two best components happened to be the 10 plastic figures - five
different colored pairs of identical officers and pirates - and the
three very interesting pipped six-sided dice, which look
like someone tried to carve out the pips with a rock and chisel.
The gratingly text-heavy board has a rectangular outer track with eight
segments (includes corners) to a side. The center square of each side is
identical. Each of the four sides has 2-4 like-colored segments that
fall into a single category, such as two yellow Port Rum spaces or three
green Smuggler's Cove spaces.
The center of the board has a trail leading from one of the outer
segments to meet the Pirate King or, if your nerves fail you, branching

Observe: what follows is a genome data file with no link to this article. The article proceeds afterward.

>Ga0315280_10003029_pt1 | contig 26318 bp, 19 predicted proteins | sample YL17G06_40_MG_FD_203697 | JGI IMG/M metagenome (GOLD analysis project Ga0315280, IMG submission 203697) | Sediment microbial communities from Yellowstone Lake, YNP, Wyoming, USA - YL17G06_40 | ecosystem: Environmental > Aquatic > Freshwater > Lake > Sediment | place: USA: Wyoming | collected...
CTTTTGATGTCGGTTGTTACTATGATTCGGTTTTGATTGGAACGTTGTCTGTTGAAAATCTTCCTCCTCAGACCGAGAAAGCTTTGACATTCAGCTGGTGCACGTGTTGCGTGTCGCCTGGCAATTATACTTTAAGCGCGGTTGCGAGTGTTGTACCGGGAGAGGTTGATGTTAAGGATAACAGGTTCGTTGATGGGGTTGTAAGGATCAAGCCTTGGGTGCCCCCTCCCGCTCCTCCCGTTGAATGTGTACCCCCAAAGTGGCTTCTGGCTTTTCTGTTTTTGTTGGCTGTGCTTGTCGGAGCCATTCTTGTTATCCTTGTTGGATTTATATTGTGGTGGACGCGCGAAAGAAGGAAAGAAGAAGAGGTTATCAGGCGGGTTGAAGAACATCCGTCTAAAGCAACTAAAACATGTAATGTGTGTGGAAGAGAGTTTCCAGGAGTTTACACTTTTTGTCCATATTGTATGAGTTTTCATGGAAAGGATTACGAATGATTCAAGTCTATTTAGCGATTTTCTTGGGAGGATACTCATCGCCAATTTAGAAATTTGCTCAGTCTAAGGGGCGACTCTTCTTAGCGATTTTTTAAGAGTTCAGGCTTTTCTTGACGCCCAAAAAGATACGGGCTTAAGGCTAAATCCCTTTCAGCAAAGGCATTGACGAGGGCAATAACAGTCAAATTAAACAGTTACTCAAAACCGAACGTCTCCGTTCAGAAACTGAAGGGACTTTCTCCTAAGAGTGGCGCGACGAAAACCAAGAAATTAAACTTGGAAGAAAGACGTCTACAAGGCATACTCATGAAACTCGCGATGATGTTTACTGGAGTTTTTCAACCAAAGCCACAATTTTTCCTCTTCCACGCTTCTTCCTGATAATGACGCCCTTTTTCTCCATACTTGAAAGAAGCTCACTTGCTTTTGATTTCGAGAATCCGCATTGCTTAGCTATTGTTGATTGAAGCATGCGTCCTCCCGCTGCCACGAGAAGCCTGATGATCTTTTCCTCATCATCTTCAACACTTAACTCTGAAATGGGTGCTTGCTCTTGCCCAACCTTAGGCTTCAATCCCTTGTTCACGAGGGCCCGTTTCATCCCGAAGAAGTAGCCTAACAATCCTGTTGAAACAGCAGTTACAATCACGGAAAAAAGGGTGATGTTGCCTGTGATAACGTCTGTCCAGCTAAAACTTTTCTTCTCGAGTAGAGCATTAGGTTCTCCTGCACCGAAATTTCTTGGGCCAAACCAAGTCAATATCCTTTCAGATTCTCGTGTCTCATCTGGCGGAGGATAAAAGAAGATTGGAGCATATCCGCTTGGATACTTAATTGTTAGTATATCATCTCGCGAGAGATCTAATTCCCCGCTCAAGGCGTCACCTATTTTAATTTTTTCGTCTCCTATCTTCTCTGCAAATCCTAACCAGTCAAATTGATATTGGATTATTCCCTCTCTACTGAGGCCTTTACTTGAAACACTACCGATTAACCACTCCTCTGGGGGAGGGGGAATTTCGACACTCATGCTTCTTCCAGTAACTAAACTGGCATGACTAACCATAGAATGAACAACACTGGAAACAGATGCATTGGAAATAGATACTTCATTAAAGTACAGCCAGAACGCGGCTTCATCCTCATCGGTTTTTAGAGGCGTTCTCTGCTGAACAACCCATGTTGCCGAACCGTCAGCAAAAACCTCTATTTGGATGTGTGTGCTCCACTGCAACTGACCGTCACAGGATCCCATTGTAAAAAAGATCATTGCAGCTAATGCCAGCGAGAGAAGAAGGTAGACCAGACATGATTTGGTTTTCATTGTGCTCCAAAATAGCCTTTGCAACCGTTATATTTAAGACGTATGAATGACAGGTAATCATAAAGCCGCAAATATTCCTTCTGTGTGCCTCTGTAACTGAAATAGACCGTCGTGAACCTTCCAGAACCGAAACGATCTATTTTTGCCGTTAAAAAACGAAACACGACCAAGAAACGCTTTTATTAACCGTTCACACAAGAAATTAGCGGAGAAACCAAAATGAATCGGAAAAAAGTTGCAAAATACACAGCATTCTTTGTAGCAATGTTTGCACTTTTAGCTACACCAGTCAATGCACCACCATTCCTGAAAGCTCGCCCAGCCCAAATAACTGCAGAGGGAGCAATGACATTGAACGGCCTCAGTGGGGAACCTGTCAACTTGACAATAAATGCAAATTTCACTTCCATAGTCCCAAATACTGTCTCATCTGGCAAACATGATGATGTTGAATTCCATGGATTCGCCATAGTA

to an outer segment on the opposite side of the board.
Git Goon, Ye Scurvey Dawgs!
Gameplay is mind-numbingly simple, jarringly ambiguous, and
Each player receives a like-colored pair of officer and pirate figures.
They begin "off" the board, two spaces apart, and always move a number
of spaces clockwise around the board as dictated by the dice. They run
around the outer track, following instructions on the spaces until they
collect enough gold to pay off the Pirate King, or enough combat
strength to defeat him. Apparently he's got some fancy ship you must
Landing on spaces results in fighting stuff, gaining/losing gold and/or
gaining/losing support cards. You always fight (opposed dice rolls) when the opportunity provides itself. If you land on other players, you fight them. Fighting random
enemies out of the deck provides variable rewards. Fighting a player